Conall McAteer

Conall graduated from the Foundation course at Central Saint Martins in 2008, progressing on to study a BA in Fine Art also at Central Saint Martins. He graduated with a first-class honours in 2012 and is now a visual artist, living and working in London.

Describe your work.

Utilising world-wide web content as resource, platform and tool, my work explores the interaction of art, popular culture and modern visual dissemination media. 

How did you hear about Central Saint Martins and why did you decide to study here?

CSM is a hugely renowned institution for a variety of creative subjects. I remember my art teacher helping prepare my portfolio for the CSM Foundation interview. I had always wanted to pursue art after A-Level, and there was no other place I even contemplated going to - so it was fortunate I got in. 

What curriculum area did you study on during your Foundation?

You start off by trying a bit of every subject, from fashion to surface design to sculpture. I was led into the Fine Art Contextual Practice pathway where I had a fantastic tutor who inspired me to take my art practice onto degree level. 

Describe a project you worked on during your Foundation.

I dug out one of the works I made on Foundation the other day. The project was simple: we had to make twenty individual works that could either take thirty minutes or five hours to create. We then presented those twenty works in a ‘container’. It was a lucid brief, and I ended up responding to it by making a faux Sotheby’s auction catalogue. I took documentation, created a provenance and theoretical justification to these smallish ‘works’ I had produced and in most cases found. For me, the finished work was about exploring notions of value and a critique of art production. Looking back at that project, I can see a strong relevance to the work I’ve made since and the areas I’ve gone on to explore. 

How would you describe the Foundation Course? What is a typical day like?

90% of the time it’ll be you in the studio getting on with it. You have relatively free reign of using the workshops. The rest of the time will be a mix of tutorials and crits where you can discuss and justify to everyone else what you’ve been doing for that 90% of the time. You're given the freedom to push the work you want to make under different briefs, which sometimes take you out of the studio and gallery space.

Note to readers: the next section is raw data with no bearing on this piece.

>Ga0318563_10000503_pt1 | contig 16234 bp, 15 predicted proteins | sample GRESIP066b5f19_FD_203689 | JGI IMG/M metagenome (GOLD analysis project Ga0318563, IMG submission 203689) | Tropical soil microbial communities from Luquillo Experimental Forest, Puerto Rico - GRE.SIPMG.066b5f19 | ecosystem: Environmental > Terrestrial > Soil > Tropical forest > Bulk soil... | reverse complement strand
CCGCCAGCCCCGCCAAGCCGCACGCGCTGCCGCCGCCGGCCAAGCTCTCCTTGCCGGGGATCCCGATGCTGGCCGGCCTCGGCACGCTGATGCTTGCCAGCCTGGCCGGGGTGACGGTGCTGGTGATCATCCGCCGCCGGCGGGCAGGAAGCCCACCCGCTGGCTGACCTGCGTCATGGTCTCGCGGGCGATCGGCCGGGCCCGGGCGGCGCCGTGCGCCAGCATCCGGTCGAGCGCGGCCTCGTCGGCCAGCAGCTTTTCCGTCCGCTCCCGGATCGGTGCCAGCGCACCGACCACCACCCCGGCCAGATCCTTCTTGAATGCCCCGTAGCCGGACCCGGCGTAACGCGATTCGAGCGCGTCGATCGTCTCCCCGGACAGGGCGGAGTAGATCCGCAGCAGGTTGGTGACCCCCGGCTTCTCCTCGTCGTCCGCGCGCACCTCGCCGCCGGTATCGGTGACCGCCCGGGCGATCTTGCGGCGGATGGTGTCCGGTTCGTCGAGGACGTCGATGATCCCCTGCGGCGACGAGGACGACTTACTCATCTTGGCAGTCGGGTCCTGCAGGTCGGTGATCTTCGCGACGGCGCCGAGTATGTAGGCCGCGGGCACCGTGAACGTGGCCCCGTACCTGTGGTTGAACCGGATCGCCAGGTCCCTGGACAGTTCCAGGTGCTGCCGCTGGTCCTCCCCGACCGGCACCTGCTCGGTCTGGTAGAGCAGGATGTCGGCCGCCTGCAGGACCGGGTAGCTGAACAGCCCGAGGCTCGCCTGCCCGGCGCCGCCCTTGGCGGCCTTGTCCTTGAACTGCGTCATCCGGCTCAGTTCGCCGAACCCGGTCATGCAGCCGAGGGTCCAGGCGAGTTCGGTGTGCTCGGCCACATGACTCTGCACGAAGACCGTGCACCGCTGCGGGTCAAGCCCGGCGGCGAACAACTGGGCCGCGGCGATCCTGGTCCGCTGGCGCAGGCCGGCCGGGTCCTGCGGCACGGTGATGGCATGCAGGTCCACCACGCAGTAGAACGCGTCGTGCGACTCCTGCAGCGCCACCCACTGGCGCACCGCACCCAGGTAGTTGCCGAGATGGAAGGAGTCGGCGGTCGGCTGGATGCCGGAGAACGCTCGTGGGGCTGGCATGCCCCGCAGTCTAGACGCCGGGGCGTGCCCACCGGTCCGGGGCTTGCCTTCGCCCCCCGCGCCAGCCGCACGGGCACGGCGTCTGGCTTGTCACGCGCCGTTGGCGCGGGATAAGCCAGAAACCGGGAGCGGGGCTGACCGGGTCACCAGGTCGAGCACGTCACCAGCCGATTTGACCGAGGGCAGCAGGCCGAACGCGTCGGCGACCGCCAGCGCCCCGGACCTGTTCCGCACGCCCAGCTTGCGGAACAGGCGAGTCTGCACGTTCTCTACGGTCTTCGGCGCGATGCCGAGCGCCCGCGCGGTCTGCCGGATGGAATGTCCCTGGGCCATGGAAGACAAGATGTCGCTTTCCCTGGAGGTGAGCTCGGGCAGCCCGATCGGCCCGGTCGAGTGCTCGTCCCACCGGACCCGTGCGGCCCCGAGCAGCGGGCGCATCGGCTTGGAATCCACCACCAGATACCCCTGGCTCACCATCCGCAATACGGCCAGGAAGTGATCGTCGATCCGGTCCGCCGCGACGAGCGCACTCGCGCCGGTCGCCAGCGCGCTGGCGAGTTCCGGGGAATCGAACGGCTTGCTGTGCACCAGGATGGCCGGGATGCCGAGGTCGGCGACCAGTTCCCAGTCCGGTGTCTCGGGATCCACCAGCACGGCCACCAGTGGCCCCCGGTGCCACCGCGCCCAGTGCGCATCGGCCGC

What were your highlights on Foundation course at CSM and why would you recommend it?

The fact that no matter what you want - be it advice, support or equipment - it is there for you if you go to the right place and are prepared to ask. It’s a great year to challenge your conceptions about the type of creative field you may see yourself in. 

What sort of a person do you think you need to be to do well on the Foundation Course?

You’ve got to be self-motivated (you won’t get detention for slacking) and take responsibility for the work you want to make. Be open to meeting a lot of new and interesting fellow students, and be good at taking advice when it’s given from tutors, technicians and peers. 

How has CSM helped in your chosen career path?

I came to CSM after studying art at a boys grammar school where there were only three students who took the subject for A-level. So to be transported from there to an environment where you have a multitude of talented peers who have relocated to CSM from all around the world is a huge deal. Being thrust into that environment was undoubtedly a huge catalyst in me pursuing Fine Art at BA level and inevitably becoming a practicing artist once I graduated. 

What are you doing now and how did you get there?

After graduating, I was awarded a year residency through ArtQuest, ACAVA and ArtsTemps for a free studio in Vyner Street, Bethnal Green. It was an incredible opportunity at an integral time of transition from student to practitioner. My degree show work Crate won the Lowe and Partners NOVA Award 2012 and was shortlisted for the Zabludowicz Future Map Prize in 2013. Later I was selected for the Art Catlin Guide, profiling the top 40 graduating artists across the UK compiled by the curator Justin Hammond. I was then shortlisted for the Art Catlin Prize the same year where I was able to make and present new work twelve months following graduation. 

Those initial prizes were invaluable, both in providing press and leading to many exciting opportunities including commissions and exhibitions. I’ve also been working on several joint ventures since I left Central Saint Martins. Since last summer, I’ve been collaborating with a menswear designer on a creative label ctrl+c. Our debut ‘pre-season’ collection inspired by the football shirts of the 1980s and ‘90s caught the attention of international websites Hypebeast and Highsnobiety. We’re about to release our second capsule collection ‘pool’ which we shot on location at an abandoned indoor swimming baths in Manchester. 

Looking back now, the most important skill I learnt on Foundation was the importance of trusting your judgement, following your interests and not being afraid to fail. Ultimately you need to make the work that you find engaging and pursue the ideas that you feel resonate the strongest. I’ve often found that it’s only in realising initial ideas that you find the work you were looking to make. 

What advice would you give a Foundation student starting the course now?

Make the most of it: the studio space, the workshops, the advice from your tutors, the support from the technicians and the general chats with the others in your class. You will be surprised how much you achieve if you grasp the opportunity with both hands. 


Find out more about Conall on his website